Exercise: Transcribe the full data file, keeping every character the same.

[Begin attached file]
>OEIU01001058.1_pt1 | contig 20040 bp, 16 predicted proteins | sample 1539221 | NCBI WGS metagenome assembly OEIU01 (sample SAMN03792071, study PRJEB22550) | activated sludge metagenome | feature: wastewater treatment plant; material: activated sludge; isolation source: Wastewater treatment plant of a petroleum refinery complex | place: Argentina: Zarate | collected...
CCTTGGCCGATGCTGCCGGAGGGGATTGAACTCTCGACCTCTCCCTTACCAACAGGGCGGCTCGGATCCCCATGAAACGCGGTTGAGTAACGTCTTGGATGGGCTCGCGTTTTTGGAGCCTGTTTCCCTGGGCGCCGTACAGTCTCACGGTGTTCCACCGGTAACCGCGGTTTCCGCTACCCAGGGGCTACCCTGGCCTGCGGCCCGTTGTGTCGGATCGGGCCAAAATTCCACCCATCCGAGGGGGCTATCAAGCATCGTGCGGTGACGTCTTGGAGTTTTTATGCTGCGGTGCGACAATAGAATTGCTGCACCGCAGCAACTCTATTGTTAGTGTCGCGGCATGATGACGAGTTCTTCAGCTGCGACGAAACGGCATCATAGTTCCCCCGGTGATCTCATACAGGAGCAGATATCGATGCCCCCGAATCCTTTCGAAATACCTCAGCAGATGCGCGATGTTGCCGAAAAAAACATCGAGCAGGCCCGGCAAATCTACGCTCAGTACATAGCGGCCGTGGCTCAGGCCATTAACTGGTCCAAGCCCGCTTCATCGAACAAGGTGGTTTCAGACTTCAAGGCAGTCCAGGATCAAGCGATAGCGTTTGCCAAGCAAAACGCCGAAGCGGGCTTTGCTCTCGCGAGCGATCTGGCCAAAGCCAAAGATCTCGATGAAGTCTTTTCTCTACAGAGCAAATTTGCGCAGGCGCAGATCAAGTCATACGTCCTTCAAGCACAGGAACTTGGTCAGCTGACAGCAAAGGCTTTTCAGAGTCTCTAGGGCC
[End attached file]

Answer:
>OEIU01001058.1_pt1 | contig 20040 bp, 16 predicted proteins | sample 1539221 | NCBI WGS metagenome assembly OEIU01 (sample SAMN03792071, study PRJEB22550) | activated sludge metagenome | feature: wastewater treatment plant; material: activated sludge; isolation source: Wastewater treatment plant of a petroleum refinery complex | place: Argentina: Zarate | collected...
CCTTGGCCGATGCTGCCGGAGGGGATTGAACTCTCGACCTCTCCCTTACCAACAGGGCGGCTCGGATCCCCATGAAACGCGGTTGAGTAACGTCTTGGATGGGCTCGCGTTTTTGGAGCCTGTTTCCCTGGGCGCCGTACAGTCTCACGGTGTTCCACCGGTAACCGCGGTTTCCGCTACCCAGGGGCTACCCTGGCCTGCGGCCCGTTGTGTCGGATCGGGCCAAAATTCCACCCATCCGAGGGGGCTATCAAGCATCGTGCGGTGACGTCTTGGAGTTTTTATGCTGCGGTGCGACAATAGAATTGCTGCACCGCAGCAACTCTATTGTTAGTGTCGCGGCATGATGACGAGTTCTTCAGCTGCGACGAAACGGCATCATAGTTCCCCCGGTGATCTCATACAGGAGCAGATATCGATGCCCCCGAATCCTTTCGAAATACCTCAGCAGATGCGCGATGTTGCCGAAAAAAACATCGAGCAGGCCCGGCAAATCTACGCTCAGTACATAGCGGCCGTGGCTCAGGCCATTAACTGGTCCAAGCCCGCTTCATCGAACAAGGTGGTTTCAGACTTCAAGGCAGTCCAGGATCAAGCGATAGCGTTTGCCAAGCAAAACGCCGAAGCGGGCTTTGCTCTCGCGAGCGATCTGGCCAAAGCCAAAGATCTCGATGAAGTCTTTTCTCTACAGAGCAAATTTGCGCAGGCGCAGATCAAGTCATACGTCCTTCAAGCACAGGAACTTGGTCAGCTGACAGCAAAGGCTTTTCAGAGTCTCTAGGGCC